Ø     Since vaccination is intended to stimulate the immune system in some manner, it seems quite plausible that employing several vaccines simultaneously could cause adverse reactions, at least in some individuals

Ø     Officialdom has admitted harm from vaccinations in some instances by the fact that about $4 billion over a 40-year period have been paid to people harmed by vaccination, by the US National Vaccine Injury Compensation Program , including “$5,877,710 dollars to 49 victims in claims made against the highly controversial HPV (human papillomavirus) vaccines. To date 200 claims have been filed with VICP, with barely half adjudicated” (“U.S. court pays $6 million to Gardasil victims”)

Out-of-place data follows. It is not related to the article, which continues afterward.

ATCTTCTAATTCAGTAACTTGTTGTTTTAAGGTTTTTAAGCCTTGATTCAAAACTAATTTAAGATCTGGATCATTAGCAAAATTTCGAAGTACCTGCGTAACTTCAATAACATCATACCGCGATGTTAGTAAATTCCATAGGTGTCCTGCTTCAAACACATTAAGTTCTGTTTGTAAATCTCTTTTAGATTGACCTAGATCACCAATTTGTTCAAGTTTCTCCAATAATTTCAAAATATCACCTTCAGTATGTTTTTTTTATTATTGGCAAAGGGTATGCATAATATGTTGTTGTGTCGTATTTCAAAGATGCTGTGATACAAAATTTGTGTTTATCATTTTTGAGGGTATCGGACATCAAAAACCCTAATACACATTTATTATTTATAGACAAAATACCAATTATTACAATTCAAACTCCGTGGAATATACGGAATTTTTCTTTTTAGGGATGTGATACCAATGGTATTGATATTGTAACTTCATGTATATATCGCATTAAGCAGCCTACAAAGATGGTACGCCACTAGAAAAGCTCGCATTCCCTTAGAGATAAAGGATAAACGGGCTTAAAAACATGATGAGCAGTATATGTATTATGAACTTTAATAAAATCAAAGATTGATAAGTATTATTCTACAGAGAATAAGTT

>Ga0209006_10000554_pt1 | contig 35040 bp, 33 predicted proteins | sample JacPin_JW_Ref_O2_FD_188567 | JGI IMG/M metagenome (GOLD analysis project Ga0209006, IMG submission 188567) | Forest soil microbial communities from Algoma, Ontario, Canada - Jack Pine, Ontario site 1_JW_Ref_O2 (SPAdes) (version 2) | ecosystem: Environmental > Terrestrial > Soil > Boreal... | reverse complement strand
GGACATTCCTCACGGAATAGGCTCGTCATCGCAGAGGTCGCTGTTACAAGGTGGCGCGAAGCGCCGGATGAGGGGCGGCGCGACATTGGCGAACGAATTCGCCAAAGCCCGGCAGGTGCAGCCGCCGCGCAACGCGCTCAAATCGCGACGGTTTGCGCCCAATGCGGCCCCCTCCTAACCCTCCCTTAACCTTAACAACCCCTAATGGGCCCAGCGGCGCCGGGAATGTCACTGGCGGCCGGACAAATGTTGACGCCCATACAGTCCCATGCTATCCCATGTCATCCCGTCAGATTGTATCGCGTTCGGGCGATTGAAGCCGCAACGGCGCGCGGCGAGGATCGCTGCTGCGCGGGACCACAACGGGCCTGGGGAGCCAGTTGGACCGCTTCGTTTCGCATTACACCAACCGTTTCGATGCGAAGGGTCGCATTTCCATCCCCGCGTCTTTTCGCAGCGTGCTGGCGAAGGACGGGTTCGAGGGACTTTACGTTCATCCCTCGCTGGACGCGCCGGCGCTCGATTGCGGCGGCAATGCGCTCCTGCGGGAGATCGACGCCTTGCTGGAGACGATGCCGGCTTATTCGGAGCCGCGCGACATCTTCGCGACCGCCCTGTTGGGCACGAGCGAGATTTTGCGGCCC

To return for a moment to the issue of AIDS: Why is it that after 35 years of intensive efforts, there has yet to appear the vaccine against HIV that Robert Gallo had promised to produce within a few years of 1984? Perhaps there really is no exogenous “HIV” retrtovirus?

—————————————

[1]    See The Case against HIV  which cites ~900 articles and dozens of books

[2]    John Lauritsen, “CDC’s tables obscure AIDS-drugs connection”, Philadelphia Gay News, 14 February 1985; reprinted (ch. 1, pp. 11-22) in The AIDS War, New York: ASKLEPIOS, 1993.

[3]    Pride Chigwedere, George R. Seage III, Sofia Gruskin, Tun-Hou Lee & M. Essex, “Estimating the lost benefits of antiretroviral drug use in South Africa”, JAIDS 49 (2008) 410-5